It's 7 o'clock on a smoky Monday night in Ashland, and the firefighters/paramedics of Shift C at Ashland Fire & Rescue's Station No. 1 have just flopped down on their recliners in the upstairs TV room to watch "NCIS."
The five men and their battalion chief haven't slept since their shift began 24 hours ago, and they spent the night responding to eight medical emergencies. Time to flip up the leg rests and lean back to let their dinner of barbecue chicken and cheesy mashed potatoes digest.
Then the alarm sounds.
Over the intercom, a dispatcher gives the details: a single vehicle rollover at 521 Eagle Mill Road. It's north of town, about 10 minutes from the fire station at East Main Street and Siskiyou Boulevard.
The men jump up and run to the pole, sliding down one by one to the engine bay.
Tim Hegdahl, 29, and Trent Stoy, 47, race to ambulance 8831, throwing on their bright yellow jackets and helmets. Justin Foss, 34, Kelly Burns, 43, and Shannon Turner, 49, bolt to engine 8801. Within 90 seconds, both vehicles are out the bay door, their red lights flashing and sirens booming.
Sporadic surges of adrenaline — in between training, dinner and episodes of "NCIS" — are part of the job.
"Firefighting is definitely not boring or static," fire Chief John Karns says. "You never know what the next alarm will bring."
The five men of Shift C represent 75 years of experience in firefighting combined. All are paramedics. All are married.
Hegdahl, the youngest with more than five years' experience, grew up in Ashland, as did Turner, who has 17 years. Stoy, who hails from Nevada, has 20 years under his belt. Foss, originally a North Dakotan, has been a firefighter/paramedic for 10 years, and Burns, a former Alaskan, for 23.
As they arrive at a curve on Eagle Mill, they discover a red Chevy pickup flipped on its top at the side of the road. A 65-year-old man hangs upside down, trapped by his seat belt. His head is covered in blood.
Jackson County Fire District No. 5 crews from Talent have arrived already. They and the Ashland firefighters frantically crawl through the broken front window on their hands and knees, passing extrication tools such as spreaders and cutters back and forth.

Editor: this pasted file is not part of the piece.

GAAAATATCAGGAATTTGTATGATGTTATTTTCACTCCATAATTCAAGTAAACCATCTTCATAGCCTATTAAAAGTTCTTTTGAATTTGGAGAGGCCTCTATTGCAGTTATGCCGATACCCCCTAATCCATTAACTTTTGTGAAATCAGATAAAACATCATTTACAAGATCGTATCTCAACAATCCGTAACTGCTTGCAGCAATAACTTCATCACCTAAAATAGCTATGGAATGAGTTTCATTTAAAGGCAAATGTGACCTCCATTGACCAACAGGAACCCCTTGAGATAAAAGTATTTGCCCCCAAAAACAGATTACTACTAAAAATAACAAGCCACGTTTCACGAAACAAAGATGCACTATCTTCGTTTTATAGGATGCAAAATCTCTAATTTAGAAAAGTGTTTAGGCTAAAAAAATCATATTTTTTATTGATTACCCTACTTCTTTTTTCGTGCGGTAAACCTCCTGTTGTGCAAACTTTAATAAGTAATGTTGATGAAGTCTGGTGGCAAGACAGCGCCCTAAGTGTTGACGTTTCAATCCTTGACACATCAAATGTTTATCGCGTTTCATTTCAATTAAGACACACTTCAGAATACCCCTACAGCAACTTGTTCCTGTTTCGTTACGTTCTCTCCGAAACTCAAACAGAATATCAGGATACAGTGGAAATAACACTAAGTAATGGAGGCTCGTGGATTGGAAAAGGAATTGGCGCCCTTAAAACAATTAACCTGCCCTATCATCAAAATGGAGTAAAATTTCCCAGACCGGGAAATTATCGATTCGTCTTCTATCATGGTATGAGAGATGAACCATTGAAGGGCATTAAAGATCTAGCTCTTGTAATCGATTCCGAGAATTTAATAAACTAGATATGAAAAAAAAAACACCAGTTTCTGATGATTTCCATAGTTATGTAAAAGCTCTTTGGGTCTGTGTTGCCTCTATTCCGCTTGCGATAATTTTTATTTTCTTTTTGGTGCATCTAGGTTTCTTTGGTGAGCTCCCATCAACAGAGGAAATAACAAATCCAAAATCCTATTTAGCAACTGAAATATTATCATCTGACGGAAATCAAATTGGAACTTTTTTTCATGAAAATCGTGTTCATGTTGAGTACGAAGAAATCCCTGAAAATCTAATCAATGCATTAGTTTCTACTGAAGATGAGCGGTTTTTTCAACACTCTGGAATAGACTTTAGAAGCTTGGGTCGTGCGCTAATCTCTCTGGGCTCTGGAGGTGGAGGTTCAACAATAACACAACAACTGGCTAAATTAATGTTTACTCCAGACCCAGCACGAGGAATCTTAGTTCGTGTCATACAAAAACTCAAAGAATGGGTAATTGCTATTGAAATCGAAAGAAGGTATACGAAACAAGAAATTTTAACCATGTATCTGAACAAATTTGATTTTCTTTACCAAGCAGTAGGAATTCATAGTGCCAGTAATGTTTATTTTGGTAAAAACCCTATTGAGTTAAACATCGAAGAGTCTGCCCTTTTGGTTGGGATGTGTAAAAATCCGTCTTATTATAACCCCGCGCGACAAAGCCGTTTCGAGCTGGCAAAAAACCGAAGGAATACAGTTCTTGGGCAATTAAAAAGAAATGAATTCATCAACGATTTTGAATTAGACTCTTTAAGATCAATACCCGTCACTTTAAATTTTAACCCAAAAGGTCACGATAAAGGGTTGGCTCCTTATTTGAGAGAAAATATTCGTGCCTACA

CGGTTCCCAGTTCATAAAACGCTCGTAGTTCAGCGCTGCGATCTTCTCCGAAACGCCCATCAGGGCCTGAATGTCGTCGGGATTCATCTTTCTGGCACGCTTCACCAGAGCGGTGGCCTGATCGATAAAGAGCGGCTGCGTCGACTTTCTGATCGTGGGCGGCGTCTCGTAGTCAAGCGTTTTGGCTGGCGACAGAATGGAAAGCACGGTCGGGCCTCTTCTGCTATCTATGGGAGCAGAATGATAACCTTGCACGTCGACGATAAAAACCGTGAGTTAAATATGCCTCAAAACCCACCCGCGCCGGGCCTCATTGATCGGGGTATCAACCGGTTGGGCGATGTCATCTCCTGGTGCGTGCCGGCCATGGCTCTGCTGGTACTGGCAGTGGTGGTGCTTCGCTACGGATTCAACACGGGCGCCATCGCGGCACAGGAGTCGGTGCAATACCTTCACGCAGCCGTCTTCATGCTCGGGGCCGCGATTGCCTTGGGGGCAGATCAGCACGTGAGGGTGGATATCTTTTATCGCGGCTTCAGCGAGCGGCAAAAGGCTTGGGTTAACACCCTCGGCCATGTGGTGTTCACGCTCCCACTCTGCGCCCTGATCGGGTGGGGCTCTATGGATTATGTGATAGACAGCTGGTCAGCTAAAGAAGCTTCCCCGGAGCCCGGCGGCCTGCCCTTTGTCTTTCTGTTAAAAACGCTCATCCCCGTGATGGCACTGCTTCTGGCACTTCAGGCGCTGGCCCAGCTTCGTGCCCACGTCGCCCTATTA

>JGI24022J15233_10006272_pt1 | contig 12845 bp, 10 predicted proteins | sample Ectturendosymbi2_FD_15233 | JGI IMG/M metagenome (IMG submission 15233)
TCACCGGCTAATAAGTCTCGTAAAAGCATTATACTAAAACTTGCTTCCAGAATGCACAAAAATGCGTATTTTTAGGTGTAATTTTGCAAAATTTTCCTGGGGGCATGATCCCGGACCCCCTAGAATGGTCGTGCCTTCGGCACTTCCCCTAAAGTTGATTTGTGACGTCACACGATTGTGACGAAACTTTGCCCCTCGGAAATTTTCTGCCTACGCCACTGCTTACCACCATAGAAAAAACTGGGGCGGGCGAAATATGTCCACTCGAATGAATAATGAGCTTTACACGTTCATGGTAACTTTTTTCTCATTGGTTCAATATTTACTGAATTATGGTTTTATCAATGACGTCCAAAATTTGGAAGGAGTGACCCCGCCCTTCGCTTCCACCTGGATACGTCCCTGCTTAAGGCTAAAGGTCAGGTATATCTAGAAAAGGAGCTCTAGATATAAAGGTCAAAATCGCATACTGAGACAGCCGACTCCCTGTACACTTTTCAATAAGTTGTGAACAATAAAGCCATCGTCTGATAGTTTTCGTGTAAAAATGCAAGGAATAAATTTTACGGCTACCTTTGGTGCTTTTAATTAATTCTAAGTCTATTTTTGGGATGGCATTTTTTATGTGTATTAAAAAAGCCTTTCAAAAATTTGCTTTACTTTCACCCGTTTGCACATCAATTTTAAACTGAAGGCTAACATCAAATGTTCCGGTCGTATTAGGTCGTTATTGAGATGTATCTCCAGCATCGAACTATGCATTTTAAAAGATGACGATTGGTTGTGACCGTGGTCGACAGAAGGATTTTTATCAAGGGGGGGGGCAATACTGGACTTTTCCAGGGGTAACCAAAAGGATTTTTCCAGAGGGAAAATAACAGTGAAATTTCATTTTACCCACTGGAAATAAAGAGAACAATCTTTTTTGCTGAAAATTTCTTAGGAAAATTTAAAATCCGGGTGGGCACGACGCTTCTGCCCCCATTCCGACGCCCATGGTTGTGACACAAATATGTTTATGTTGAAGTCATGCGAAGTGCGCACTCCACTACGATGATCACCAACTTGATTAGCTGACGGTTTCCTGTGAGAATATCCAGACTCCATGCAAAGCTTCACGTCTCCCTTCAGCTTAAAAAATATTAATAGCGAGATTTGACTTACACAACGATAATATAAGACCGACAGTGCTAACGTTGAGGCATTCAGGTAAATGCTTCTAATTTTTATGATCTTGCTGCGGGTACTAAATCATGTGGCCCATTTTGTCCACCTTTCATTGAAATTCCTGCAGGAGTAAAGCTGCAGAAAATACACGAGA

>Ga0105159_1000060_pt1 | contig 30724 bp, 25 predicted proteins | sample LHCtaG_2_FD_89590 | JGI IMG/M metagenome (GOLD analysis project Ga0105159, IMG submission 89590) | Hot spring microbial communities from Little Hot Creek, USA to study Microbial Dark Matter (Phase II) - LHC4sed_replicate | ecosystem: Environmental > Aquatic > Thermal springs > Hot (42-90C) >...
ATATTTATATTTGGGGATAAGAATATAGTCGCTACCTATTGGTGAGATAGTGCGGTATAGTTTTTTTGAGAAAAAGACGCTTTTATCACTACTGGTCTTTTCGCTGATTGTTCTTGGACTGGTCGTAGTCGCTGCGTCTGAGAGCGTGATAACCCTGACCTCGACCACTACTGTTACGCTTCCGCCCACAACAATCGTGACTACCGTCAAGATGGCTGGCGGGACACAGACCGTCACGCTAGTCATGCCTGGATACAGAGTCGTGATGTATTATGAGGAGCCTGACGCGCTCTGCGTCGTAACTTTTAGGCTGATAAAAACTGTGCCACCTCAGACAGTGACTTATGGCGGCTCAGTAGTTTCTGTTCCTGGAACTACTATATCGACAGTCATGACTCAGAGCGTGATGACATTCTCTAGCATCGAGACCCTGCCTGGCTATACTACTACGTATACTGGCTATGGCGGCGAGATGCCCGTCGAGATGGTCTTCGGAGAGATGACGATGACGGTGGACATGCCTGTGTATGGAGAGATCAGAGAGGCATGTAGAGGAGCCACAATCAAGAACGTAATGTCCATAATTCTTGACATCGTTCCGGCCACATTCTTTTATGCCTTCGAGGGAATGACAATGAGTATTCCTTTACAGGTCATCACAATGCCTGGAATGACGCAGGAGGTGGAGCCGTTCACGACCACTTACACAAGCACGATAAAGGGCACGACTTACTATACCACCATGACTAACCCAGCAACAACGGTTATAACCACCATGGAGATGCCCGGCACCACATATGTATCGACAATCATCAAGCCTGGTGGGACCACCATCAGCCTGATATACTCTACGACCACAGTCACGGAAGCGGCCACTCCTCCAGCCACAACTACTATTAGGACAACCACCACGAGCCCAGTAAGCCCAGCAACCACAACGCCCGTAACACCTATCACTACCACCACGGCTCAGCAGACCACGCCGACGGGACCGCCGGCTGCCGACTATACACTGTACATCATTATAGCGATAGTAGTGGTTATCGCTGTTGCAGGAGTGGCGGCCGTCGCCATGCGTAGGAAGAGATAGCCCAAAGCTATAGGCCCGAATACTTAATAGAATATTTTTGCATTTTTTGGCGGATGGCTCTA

"He appears to be communicating with the guys," a District 5 firefighter says to another.
The idling engines and shouts of the firefighters fill the night air, heavy with smoke from remote wildfires being fought by their brothers and sisters in yellow. For the Ashland men, their jobs are far more about responding to medical calls and vehicle crashes than battling blazes, but their fires over the past 10 years have been some of the most memorable in Ashland history: Callahan's Lodge in 2006. The Oak Knoll fire in 2010.
The firefighters worry they may have to remove the pickup's door to free their patient, but they risk the entire vehicle collapsing. They must work fast. For all they know, they're dealing with a traumatic head injury that could take their patient's life at any moment.
They decide to use the opening they have. Two men lie on their backs in the pickup and pass the patient through the broken window to three firefighters on the outside. They carefully place the man on the yellow stretcher, wrap a brace around his neck, and load him into the back of the ambulance.
"I was on my way to dinner at my girlfriend's house," the patient says to Stoy, who is cleaning blood off the man's face and arms with alcohol swabs. His wounds aren't life-threatening.
"Well, I think you're going to be a little late," Stoy jokes.
"Code 1," Stoy yells to Hegdahl, who is driving the ambulance. No need for sirens or lights.
Within 15 minutes, ambulance 8831 pulls into Asante Rogue Regional Medical Center in Medford, where Stoy and Jon Gavin, firefighter/paramedic for District 5, hand off their patient to trauma nurses in red scrubs.
Most firefighters would tell you the surges of adrenaline are one of the perks of the job. But after a full career as a firefighter, the adrenaline rush has its consequences. Heart attacks are one of the major causes of firefighter fatalities, Karns says.
"It is generally felt that the unpredictable and spontaneous transition from a normal work environment to a dynamic emergency or fire scene puts considerable stress on the cardiovascular system," Karns says.
It's something every firefighter/paramedic must adapt to, says Ashland Battalion Chief David Shepherd.
"It's a great job with great benefits, and we can retire five years earlier than other employees in the retirement system," he says. "The reason is, though, that a lot of firefighters die fairly young."
Not every call is a life-or-death emergency. But that's not what firefighting is about, Turner says. It's about making a difference.
He recalls a Sunday morning when a young girl in a white dress ran out to her garage with a balloon in her hand. She tripped down the steps and split the front of her head open.
"Head lacerations bleed a lot," Turner says.
He and the other responding firefighters/paramedics found the girl bleeding profusely from her forehead. Both she and her mother were hysterical.
"It was one of the most horrific things for them," he says. "But I managed to calm the mother down and bandage up the girl's head."
Turner summoned a volunteer firefighter to retrieve a teddy bear from the ambulance.
"Now you need to give him a really good name and a really good home," he told the girl.
Soon the girl and her mother were laughing and playing games with the bear.
"That's what I do," Turner says.
But there are times when even the most heroic of efforts can't save the day.
It's a Saturday afternoon in September 2006, and it's 100 degrees outside. Humidity: zero.
Then the alarm sounds.
A kitchen fire has been reported at Callahan's Lodge near the Siskiyou Summit, some 15 minutes away.
By the time Turner and other Ashland crews arrive, the popular, 59-year-old lodge and restaurant are engulfed in flames.